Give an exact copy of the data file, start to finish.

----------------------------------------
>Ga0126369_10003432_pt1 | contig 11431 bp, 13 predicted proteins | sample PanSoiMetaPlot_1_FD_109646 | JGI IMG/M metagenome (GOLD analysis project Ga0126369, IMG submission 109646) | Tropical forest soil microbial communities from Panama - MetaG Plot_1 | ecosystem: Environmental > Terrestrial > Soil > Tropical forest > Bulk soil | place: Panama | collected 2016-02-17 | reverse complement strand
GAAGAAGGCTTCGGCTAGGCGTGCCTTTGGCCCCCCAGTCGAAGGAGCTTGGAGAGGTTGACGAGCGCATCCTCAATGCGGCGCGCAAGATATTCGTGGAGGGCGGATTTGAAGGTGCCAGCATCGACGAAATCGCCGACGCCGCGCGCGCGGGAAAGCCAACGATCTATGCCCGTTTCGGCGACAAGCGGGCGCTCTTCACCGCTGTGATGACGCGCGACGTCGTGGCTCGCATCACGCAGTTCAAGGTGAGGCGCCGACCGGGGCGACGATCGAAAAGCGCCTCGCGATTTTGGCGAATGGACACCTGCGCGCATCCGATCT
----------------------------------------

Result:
>Ga0126369_10003432_pt1 | contig 11431 bp, 13 predicted proteins | sample PanSoiMetaPlot_1_FD_109646 | JGI IMG/M metagenome (GOLD analysis project Ga0126369, IMG submission 109646) | Tropical forest soil microbial communities from Panama - MetaG Plot_1 | ecosystem: Environmental > Terrestrial > Soil > Tropical forest > Bulk soil | place: Panama | collected 2016-02-17 | reverse complement strand
GAAGAAGGCTTCGGCTAGGCGTGCCTTTGGCCCCCCAGTCGAAGGAGCTTGGAGAGGTTGACGAGCGCATCCTCAATGCGGCGCGCAAGATATTCGTGGAGGGCGGATTTGAAGGTGCCAGCATCGACGAAATCGCCGACGCCGCGCGCGCGGGAAAGCCAACGATCTATGCCCGTTTCGGCGACAAGCGGGCGCTCTTCACCGCTGTGATGACGCGCGACGTCGTGGCTCGCATCACGCAGTTCAAGGTGAGGCGCCGACCGGGGCGACGATCGAAAAGCGCCTCGCGATTTTGGCGAATGGACACCTGCGCGCATCCGATCT